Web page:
Our slave-owning ancestors, part 1

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My last publication, Slavery as witnessed through New France’s parish registers, demonstrated how the presence of enslaved First Nation and African slaves on Quebec territory could be detected in the parish registers. This first study only grazes the surface of this poorly documented population’s history.

Source: Benjamin Henry Latrobe, An Overseer Doing His Duty, 1795, The Maryland  Historical Society

This article will demonstrate that slavery was omnipresent in French Canadian society, mostly during the 18th century. Slaves were owned and used by people issued from the whole socioeconomic spectrum. It is a common misconception that slavery was practiced exclusively by the elite, yet farmers, blacksmiths, traders, clergy members and governors also enslaved Native and African individuals.

The parish registers, available on the Drouin Institute’s website Genealogy Quebec, allow us to find slave owners from every socioeconomic level. For example, the sisters of the Congregation, members of the clergy, owned five slaves between 1733 and 1796: two Panisse girls, one Fox, two Poutéoutamises and one male of African descent named Paul Étienne:

          ” The twenty-nine of November one thousand seven hundred seventy-two by me, undersigned priest, was buried in the cemetery near La Poudrière the body of Paul Etienne [black] belonging to the sister of the Congregation, who died yesterday in the hospital aged about seventy years. Were present Mr. Fortin and Pierre Baron beadle who have undersigned “

          « Le vingt neuf novembre mile sept cent soixante et douze par moy pretre sousigné a eté inhume dans le cimetière proche la poudriere le corps de paul étienne [noir] appartenant au sœur de la Congregation, decedé d’hier a l’hopital âgé d’environ soixante dix ans ont étés presens monsieur fortin et pierre baron bedeau qui ont sousignés [sic] »

Source: Record 363708, LAFRANCE, GenealogyQuebec.com

Paul Étienne was likely given or sold to the sisters of the Congregation because of his old age, which made him useless to the family that enslaved him in his younger years. He was baptized only one year and two months before his death. No other part of his life is known as of today.

The king of France is regularly mentioned as a slave owner in the archives. We identified 26 individuals who were slaves to king Louis XV. Curiously, France advertises itself at the time as a free land for everyone (Peabody, 1996 : 3). Many French and Quebecers would be surprised to know that their ancestors enslaved Native and Black men and women, in New France as well as on the old continent (Boulle, 2007).

Among the king’s slaves, we find two Panisses who were buried simultaneously:

          ” On the eleventh of November, one thousand seven hundred and fifty-six were buried in the cemetery of the general hospital the bodies of two small panises belonging to the king who died on the present day, baptized in the room. Was present Mr. Curatteau ecclesiastique who signed. “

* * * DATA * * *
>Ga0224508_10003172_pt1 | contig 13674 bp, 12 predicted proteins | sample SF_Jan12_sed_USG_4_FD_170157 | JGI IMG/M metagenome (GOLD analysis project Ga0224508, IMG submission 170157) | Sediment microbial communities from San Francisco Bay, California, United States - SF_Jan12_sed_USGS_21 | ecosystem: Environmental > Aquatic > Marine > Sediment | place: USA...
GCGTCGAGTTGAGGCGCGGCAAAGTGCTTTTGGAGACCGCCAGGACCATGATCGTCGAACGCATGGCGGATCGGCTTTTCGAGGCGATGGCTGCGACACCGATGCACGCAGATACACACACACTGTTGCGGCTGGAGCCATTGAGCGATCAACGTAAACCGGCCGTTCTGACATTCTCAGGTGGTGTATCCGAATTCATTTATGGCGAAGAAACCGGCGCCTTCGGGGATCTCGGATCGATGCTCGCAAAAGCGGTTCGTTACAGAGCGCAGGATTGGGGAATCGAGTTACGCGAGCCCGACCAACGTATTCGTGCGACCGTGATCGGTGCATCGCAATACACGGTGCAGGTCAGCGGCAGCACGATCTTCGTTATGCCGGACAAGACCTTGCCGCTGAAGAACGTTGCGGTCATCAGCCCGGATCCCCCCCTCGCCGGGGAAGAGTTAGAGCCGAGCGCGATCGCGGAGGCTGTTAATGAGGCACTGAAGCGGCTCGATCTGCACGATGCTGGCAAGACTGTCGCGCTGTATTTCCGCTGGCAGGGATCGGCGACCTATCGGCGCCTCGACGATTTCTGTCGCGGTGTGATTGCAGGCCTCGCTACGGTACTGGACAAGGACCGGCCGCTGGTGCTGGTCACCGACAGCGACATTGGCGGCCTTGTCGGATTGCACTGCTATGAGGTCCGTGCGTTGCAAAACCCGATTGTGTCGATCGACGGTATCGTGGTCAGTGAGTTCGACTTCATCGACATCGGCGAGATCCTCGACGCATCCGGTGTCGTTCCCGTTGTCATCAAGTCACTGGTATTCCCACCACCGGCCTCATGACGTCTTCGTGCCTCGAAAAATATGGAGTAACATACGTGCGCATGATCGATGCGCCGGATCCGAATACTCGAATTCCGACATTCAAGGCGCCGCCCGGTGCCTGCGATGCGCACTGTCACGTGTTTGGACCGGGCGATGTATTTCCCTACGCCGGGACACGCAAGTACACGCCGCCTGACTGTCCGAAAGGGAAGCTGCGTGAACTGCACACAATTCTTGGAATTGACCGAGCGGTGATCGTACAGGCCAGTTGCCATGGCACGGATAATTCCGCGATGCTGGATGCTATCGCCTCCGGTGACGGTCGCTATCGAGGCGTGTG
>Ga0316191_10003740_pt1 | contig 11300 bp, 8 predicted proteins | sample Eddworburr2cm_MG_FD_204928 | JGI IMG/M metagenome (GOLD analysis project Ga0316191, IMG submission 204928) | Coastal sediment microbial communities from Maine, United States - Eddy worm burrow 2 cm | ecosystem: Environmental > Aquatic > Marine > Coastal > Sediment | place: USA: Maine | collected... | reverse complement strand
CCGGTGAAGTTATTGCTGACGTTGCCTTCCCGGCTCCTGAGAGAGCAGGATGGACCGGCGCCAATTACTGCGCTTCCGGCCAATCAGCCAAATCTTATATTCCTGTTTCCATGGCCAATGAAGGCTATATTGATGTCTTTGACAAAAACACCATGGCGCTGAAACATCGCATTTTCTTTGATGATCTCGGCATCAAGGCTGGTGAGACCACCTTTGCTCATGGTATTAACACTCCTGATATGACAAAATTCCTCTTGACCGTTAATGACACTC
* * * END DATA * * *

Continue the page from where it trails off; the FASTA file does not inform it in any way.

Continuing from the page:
« Le onze novembre mil sept cent cinquante six a été inhumé dans le cimetière de lhopital general les corps de deux petits panisses appartenant au Roy décédés du jour présents, ondoyés dans la sale. A été présent Mr Curatteau ecclisiastique qui a signé [sic] »

Source: Record 303757, LAFRANCE, GenealogyQuebec.com

We do not know the name or the age of these two little girls: they have lost their voices. They were likely predestined to domestic work for the hospital or would have occupied other functions serving the population and the king. One can only speculate on their situation. 

After receiving a death sentence for attempting to escape his condition in Martinique, a black slave named Mathieu Léveillé is offered the possibility of avoiding death on the condition he migrates to Canada and becomes maître des hautes œuvres de la société under the king of France. The tasks associated with this title consisted of torturing prisoners and executing death row inmates. As a matter of fact, he was the torturer of Marie-Josèphe-Angélique, a black slave accused of having set the city of Montreal on fire. He died ten years after his arrival on Quebec territory, during which he was hospitalized eleven times. Mathieu Léveillé will have fled certain death in Martinique to impose the death penalty on the criminals of New France.

          ” On the tenth of September, one thousand seven hundred and forty-three was buried in the cemetery of the Hôtel Dieu of Quebec the body of Mathieu [black] maitre des hautes oeuvres who died the previous day aged about thirty-four years and provided with the sacraments of penance and extreme unction were present Jean Baptiste Le Fort Devilleneuve and Louis Rose dit Bellefleur who signed with us “

          « Le dixieme Septembre mil sept cent quarante trois a été enterré dans le cimetière de l’hôtel Dieu de quebec le corps de mathieu [noir] maitre des hautes œuvres mort le jour précédent âgé d’environ trente quatre ans et muni des sacrements de penitence et d’extreme onction ont été présente Jean Baptiste le fort devilleneuve et Louis rose dit Belle fleur lesquels ont signé avec nous [sic] »

Source: Record 169488, LAFRANCE, GenealogyQuebec.com

The first part of this article demonstrated that the enslavement of native and black individuals was widely accepted in society, although it was not the norm in France. In the second part of this article, we will direct our observation towards slaves living within commoners.

Cathie-Anne Dupuis
MSc. Demography,
Doctoral candidate in history

Boulle, Pierre H. 2007. Race et esclavage dans la France de l’Ancien Régime. Paris, France: Perrin.
Peabody, Sue. 1996. « There are no slaves in France » : the political culture of race and slavery in the Ancien Régime. New York ; Oxford: Oxford University Press.